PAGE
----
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China’s game market has flourished in recent years and became one of the most lucrative across the globe. In 2019, China had an estimated 637 million mobile gamers and 321 million PC gamers, generating $33.1 billion in revenue.
However, the complicated regulations and requirements to publish games in China often frustrate developers:
In this article, we aim to provide you with a practical and up-to-date guide about launching your titles in China
The guide to publish your game in China officially
Section I: The guide to publishing your game in China officially
1. To officially publish your game in China, you will need to follow the strict laws and regulations for game publishing. This includes making adjustments to comply with Chinese law (no blood and dead bodies, for example) and sending your game and code for review/censor.
2. It is necessary to partner with a Chinese publisher in order to get your game approved.
3. The game approval process may take six months or longer.
If you hope to launch your game in China officially, you will have to get it approved by the National Press and Publication Administration (NPPA) in China.
According to the guidelines from NPPA, foreign games must comply with the following requirements for game approval:
With all the required documents detailed above, you and your publisher are ready to do the paperwork and apply for the ISBN (International Standard Book Number) from NPPA. All games published in China must have an ISBN, for both domestic and overseas developers.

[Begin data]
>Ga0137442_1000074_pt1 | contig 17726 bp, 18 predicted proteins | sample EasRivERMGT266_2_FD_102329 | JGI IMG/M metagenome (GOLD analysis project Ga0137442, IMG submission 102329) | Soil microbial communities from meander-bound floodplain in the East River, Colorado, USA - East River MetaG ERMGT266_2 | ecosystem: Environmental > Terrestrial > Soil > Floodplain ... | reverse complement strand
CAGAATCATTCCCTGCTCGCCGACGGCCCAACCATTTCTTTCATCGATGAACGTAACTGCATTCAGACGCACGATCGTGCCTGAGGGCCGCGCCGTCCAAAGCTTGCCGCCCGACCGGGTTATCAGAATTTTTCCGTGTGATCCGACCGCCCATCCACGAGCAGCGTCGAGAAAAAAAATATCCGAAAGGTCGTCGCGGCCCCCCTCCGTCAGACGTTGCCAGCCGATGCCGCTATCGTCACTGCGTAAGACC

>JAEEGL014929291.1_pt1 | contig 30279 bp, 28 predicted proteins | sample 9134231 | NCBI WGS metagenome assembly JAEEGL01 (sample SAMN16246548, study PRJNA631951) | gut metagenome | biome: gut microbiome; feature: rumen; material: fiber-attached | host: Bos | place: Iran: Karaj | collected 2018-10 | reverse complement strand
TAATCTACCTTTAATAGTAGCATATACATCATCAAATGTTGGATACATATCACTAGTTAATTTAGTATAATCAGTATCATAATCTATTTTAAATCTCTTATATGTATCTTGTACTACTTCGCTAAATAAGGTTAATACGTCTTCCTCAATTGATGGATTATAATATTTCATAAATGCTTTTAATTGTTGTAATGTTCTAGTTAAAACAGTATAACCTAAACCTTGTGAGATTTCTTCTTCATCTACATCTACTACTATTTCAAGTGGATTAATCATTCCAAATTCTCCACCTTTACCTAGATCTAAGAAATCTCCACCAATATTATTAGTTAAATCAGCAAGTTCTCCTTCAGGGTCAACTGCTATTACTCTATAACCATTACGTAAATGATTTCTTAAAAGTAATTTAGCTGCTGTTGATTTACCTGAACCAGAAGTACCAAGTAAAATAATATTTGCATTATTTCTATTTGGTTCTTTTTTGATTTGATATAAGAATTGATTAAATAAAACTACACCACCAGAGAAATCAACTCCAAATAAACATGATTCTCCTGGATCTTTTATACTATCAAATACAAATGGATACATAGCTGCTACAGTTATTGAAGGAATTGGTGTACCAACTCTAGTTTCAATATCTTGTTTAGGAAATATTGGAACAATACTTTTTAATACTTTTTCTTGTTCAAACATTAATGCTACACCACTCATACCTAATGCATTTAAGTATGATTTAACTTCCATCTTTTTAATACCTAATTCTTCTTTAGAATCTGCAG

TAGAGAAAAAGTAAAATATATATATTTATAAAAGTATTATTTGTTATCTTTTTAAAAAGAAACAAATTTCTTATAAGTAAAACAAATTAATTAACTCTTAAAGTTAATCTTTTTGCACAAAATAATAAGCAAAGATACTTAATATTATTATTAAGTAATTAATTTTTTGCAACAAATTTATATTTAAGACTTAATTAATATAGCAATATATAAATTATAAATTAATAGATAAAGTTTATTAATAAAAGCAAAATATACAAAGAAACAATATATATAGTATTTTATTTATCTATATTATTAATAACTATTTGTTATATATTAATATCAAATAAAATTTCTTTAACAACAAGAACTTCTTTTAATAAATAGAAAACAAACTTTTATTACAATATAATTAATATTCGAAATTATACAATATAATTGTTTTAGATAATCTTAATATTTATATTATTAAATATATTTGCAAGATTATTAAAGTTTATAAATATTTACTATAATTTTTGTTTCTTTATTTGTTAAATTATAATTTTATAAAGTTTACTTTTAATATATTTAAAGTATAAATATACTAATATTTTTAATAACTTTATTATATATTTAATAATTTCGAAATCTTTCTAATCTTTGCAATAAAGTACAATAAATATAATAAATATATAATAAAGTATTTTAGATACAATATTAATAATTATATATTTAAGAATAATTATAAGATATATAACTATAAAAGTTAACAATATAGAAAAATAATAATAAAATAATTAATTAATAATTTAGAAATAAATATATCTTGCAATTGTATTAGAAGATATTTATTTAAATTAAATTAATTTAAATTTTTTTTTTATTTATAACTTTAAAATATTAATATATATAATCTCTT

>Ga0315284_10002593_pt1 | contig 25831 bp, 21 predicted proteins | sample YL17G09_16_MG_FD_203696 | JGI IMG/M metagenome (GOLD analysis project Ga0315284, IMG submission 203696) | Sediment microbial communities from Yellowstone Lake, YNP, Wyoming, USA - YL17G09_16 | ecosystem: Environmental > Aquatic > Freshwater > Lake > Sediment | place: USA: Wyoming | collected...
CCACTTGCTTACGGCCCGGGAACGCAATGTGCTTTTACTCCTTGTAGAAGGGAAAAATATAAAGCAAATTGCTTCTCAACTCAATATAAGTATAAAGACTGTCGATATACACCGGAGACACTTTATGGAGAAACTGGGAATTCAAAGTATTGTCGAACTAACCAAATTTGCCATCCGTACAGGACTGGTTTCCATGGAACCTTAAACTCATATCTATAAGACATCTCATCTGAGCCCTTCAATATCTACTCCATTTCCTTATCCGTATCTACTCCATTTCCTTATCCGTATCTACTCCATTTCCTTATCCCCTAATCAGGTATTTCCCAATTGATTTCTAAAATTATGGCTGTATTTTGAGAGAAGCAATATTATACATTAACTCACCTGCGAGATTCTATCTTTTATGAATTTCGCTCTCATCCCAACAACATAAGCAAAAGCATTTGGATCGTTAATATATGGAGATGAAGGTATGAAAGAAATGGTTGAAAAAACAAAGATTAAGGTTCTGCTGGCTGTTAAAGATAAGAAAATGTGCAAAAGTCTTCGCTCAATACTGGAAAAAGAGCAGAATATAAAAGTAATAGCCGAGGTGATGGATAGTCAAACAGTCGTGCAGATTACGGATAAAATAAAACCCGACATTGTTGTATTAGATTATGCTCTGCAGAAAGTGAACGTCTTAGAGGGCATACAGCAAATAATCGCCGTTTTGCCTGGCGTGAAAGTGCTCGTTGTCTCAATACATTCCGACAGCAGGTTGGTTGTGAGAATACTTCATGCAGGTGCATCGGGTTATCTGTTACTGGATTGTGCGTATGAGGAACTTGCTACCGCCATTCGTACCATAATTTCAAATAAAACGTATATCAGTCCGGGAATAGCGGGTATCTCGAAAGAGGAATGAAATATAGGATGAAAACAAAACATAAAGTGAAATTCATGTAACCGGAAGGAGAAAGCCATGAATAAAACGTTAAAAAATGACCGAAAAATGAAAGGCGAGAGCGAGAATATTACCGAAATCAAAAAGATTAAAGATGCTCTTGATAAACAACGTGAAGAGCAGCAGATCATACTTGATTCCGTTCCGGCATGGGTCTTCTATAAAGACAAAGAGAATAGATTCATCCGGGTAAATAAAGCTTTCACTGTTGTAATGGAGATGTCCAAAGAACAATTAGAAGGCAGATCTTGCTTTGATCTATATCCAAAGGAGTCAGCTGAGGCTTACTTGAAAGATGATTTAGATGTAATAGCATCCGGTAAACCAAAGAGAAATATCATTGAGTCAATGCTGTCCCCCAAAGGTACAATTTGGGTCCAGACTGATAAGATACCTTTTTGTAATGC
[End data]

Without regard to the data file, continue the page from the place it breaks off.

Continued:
However, getting an ISBN is no easy task.
From March 2018, the SAPPRFT (State Administration of Press, Publication, Radio, Film, and Television), the predecessor of NPPA, suspended the game approval procedures for nearly nine months.
In December 2018, after the 9-month freeze, 80 domestic games got approved. However, in February 2019, NPPA announced that they would no longer accept new games for approval to clear the backlog. It has been speculated that at least 5,000 games were awaiting approval at that point.
Looking at the chart below, it is clear that the number of game approvals has dropped significantly, especially for foreign titles. Up to August 2020, 55 foreign games obtained ISBN.
At this point, you may wonder, is there any workaround for the complicated game approval process in China?
The answer is yes!
Alternative ways to enter the China gaming market
1. Steam is popular among Chinese gamers and has been operating in China without strict restrictions for years.
2. Mobile games are heavily censored and regulated. Free games without IAP (that monetize solely through ads) seem to be the best workaround at the moment.
3. China has a large grey market for console games, and you could launch your game for other stores (Asian stores are highly recommended) with excellent Chinese localization to reach Chinese gamers.
Unlike the Chinese PC gaming platforms (e.g., WeGame), Steam, owned by Valve, can operate without China's strict restrictions. Despite the blocking of Steam forums and pornographic games, it has operated in China smoothly for years.
With the pool of diverse and uncensored games, Steam has attracted many gamers from China. In the most recent Steam survey conducted in August 2020, it is reported that 19.41% of users use Simplified Chinese as their primary language. In 2018, it was estimated that there were over 30 million Steam players in China.